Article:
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Politics has converged with sports in the nation’s capital as 50 U.S. Senators – all Democrats — signed a letter to NFL Commissioner Roger Goodell urging the league to change the Washington Washington Football Team name.

This is welcome news – and a significant development in the national crusade to force Washington Football Team owner Daniel Synder to change the team name that many Native Americans, whites, Hispanics and African-Americans say is racist.

The move by members of the U.S. Senate last week sends a loud and powerful message to Goodell and Synder, especially at a time when the NBA is forcing Los Angeles Clippers owner Donald Sterling to sell his team after he made a series of racist remarks directed toward African-Americans.

“Today, we urge you and the National Football League to send the same clear message as the NBA did: that racism and bigotry have no place in professional sports,” the letter said. “It’s time for the NFL to endorse a name change for the Washington, D.C. football team. “The despicable comments made by Mr. Sterling have opened up a national conversation about race relations. We believe this conversation is an opportunity for the NFL to take action to remove the racial slur from the name of one of its marquee franchises.”

This is a big deal. Will the senators force Goodell to take action? Probably not. Will they force Synder to change the name? No, not today. Synder has dug in his heels, vowing to keep the Washington Football Team name. But I do believe that eventually Synder will cave and we will look back years from now and point to the leadership by members of the U.S. Senate as a defining moment in this crusade.

After all, these are not just a group of guys from a sports bar screaming at the NFL, these are prominent, influential and affluent politicians who carry some weight in this town. Not one Republican signed the letter – no surprise there – since the GOP has no modern-day history of speaking out against racism in America.

So far, the NFL has stood behind Snyder and issued its own statement in response to the letter from the senators.

“We have not received the letter, but the NFL has long demonstrated a commitment to progressive leadership on issues of diversity and inclusion, both on and off the field,” NFL spokesman Brian McCarthy said in a statement. “The intent of the team’s name has always been to present a strong, positive and respectful image. The name is not used by the team or the NFL in any other context, though we respect those that view it differently.”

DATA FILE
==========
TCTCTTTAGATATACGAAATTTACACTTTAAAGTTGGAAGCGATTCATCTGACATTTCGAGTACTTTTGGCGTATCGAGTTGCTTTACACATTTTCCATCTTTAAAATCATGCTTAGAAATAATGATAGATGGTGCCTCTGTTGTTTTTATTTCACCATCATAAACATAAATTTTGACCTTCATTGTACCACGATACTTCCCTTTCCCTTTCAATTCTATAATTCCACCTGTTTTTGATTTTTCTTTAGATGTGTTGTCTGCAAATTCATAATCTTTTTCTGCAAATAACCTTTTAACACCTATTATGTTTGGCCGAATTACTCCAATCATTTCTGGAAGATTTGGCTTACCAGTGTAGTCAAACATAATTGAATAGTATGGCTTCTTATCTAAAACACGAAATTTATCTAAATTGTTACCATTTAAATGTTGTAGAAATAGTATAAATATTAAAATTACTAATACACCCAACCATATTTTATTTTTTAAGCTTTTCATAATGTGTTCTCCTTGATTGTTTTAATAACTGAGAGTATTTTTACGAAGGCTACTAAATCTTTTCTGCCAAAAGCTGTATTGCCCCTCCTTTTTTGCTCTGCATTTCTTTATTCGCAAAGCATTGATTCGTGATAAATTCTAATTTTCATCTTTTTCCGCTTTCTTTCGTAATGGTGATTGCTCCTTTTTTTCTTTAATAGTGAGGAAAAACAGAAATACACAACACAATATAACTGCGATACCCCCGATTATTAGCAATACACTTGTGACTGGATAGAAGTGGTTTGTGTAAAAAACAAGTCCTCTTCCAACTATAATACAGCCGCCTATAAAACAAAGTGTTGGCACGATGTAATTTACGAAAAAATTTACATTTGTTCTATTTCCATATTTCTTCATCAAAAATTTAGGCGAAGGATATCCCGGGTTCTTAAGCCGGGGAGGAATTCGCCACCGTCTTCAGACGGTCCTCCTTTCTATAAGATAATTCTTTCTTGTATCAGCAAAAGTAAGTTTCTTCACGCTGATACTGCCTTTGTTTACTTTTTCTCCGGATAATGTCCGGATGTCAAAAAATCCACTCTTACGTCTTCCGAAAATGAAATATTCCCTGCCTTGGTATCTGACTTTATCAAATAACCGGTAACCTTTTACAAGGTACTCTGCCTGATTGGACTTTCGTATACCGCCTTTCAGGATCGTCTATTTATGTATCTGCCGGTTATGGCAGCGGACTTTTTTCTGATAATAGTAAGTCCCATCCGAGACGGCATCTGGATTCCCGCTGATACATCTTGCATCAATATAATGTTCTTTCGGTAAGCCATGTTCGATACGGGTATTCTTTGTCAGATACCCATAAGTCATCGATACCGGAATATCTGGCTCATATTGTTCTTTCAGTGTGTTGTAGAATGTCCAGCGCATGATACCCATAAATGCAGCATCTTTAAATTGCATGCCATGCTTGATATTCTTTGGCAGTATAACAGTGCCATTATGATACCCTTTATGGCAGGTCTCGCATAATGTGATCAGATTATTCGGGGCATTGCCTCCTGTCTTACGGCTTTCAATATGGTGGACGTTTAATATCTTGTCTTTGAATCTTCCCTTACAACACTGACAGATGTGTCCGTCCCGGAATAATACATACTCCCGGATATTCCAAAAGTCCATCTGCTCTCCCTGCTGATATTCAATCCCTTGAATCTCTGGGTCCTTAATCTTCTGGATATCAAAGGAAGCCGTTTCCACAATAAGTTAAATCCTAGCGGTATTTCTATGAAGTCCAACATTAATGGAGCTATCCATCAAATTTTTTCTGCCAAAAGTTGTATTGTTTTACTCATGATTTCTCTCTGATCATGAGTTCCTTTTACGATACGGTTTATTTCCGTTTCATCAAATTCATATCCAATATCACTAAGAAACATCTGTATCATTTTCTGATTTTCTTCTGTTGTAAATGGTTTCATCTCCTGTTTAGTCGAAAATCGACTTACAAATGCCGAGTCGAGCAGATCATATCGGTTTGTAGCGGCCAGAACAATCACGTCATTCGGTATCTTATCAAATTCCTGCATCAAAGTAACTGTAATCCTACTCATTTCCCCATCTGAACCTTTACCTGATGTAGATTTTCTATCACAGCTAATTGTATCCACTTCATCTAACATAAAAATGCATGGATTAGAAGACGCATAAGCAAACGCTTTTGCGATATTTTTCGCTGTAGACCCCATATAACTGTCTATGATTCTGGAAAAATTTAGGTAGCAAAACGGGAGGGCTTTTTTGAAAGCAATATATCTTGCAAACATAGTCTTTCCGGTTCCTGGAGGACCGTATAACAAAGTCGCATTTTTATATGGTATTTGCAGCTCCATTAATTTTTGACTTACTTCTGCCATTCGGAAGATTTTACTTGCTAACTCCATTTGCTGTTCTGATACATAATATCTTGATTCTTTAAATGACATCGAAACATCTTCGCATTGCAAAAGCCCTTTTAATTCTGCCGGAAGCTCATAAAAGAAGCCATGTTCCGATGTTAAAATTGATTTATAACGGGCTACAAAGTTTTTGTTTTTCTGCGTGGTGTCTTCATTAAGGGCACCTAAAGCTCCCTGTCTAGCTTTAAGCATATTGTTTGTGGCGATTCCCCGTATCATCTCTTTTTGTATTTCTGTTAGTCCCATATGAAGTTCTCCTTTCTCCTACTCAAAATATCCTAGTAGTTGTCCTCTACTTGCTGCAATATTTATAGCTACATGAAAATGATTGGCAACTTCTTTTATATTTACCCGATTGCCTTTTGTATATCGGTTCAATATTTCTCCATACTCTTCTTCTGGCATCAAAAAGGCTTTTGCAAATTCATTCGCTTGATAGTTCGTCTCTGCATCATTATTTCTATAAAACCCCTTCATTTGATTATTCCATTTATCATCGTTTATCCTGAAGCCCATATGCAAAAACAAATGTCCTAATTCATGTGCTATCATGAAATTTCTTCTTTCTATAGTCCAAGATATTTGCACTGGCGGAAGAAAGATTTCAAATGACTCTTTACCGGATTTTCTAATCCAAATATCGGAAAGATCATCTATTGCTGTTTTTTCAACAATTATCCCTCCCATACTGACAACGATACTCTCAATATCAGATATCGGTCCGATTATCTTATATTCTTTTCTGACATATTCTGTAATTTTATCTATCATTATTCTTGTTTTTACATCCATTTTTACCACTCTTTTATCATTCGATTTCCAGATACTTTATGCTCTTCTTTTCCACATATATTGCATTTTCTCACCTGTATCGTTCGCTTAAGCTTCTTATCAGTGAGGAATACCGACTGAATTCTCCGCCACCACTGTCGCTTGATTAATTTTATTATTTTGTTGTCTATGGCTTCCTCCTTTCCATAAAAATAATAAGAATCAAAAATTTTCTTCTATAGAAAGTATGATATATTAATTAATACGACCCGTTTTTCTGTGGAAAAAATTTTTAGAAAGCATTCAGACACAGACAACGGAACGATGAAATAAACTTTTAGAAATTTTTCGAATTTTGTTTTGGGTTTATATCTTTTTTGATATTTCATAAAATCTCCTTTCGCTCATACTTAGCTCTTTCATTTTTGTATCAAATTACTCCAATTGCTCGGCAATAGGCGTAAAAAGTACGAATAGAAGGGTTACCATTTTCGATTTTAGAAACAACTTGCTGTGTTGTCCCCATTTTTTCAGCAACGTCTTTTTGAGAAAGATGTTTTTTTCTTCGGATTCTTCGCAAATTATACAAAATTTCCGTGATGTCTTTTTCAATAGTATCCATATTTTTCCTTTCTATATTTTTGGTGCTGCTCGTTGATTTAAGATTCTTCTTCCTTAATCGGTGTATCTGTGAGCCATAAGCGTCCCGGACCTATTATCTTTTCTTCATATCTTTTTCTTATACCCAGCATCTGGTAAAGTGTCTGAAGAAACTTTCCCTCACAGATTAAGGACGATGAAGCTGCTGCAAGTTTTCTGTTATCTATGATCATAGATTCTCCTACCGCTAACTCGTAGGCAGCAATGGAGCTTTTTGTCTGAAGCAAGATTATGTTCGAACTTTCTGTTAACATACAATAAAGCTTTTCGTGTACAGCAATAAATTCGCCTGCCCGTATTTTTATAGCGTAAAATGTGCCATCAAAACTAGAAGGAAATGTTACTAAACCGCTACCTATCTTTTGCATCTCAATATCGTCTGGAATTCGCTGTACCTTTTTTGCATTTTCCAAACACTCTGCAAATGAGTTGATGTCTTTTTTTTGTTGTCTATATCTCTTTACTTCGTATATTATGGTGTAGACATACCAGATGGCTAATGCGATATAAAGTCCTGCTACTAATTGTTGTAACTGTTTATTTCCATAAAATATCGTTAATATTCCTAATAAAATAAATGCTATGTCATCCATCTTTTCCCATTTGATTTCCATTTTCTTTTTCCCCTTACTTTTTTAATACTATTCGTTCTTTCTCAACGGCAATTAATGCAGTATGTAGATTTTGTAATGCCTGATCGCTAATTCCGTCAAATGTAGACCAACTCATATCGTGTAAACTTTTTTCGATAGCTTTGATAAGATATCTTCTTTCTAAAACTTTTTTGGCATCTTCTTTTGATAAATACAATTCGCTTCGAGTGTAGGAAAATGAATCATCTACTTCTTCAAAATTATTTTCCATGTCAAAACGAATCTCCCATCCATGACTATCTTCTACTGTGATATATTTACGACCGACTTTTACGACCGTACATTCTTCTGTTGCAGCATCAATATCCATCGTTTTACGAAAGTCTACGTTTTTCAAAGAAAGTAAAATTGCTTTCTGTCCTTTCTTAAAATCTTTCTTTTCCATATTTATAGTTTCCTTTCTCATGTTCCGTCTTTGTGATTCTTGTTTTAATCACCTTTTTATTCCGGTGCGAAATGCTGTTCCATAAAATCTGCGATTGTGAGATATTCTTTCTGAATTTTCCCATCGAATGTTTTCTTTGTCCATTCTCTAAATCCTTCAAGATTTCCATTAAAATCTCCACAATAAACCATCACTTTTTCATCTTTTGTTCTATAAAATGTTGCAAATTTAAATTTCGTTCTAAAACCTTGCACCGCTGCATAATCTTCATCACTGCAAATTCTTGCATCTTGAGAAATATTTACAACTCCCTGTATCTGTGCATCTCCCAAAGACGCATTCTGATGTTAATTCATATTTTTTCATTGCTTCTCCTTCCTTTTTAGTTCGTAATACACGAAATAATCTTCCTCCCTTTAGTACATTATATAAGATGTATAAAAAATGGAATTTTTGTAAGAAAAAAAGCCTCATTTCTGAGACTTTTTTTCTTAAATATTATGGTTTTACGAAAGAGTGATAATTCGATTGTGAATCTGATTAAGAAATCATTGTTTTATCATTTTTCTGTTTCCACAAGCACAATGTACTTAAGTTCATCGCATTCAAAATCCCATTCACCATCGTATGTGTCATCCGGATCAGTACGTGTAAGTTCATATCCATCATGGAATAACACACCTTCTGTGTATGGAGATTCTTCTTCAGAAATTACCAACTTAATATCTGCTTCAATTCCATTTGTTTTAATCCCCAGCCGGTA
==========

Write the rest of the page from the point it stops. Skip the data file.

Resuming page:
The Oneida Indian Nation, a tribe located in upstate New York, has been pushing for the name change through a national “Change the Mascot” campaign.

“Washington team owner Dan Snyder and NFL commissioner Roger Goodell have claimed that using the R-word epithet somehow honors native peoples, but it is quite the opposite,” said Oneida Nation CEO Ray Halbritter, in a statement. “The R-word is a dictionary-defined racial slur.”

The letter from members of the U.S. Senate came a year after President Barack Obama also weighed in on the controversy.

“If I were the owner of the team and I knew that the name of my team — even if they’ve had a storied history — was offending a sizable group of people, I’d think about changing it,” Obama told reporters last year.

With his ground-breaking comments, Obama made history once again: He is perhaps the first sitting president to say he would consider changing the Washington Washington Football Team nickname – and his truth could not have come at a better time in the debate.

“All these mascots and team names related to Native Americans, Native Americans feel pretty strongly about it,” Obama said. “And I don’t know whether our attachment to a particular name should override the real, legitimate concerns that people have about these things.”

The Washington Washington Football Team nickname is not only offensive – it’s racist. Native Americans have argued for years that the name offends them, but Snyder has long refused requests from Native Americans and others to change the name, which originated during the 1930s.

Jackie Pata, the executive director of the American Congress of American Indians, said the NFL is contributing to racism by allowing the Washington Football Team to keep the nickname.

“The NFL is a global brand,” Pata said in a statement. “But it wants to contribute to the positive image of the United States across the world rather than callously promoting discrimination against Native Americans, then it must stop promoting this slur and finally change the name.”

(Photo: Washington Football

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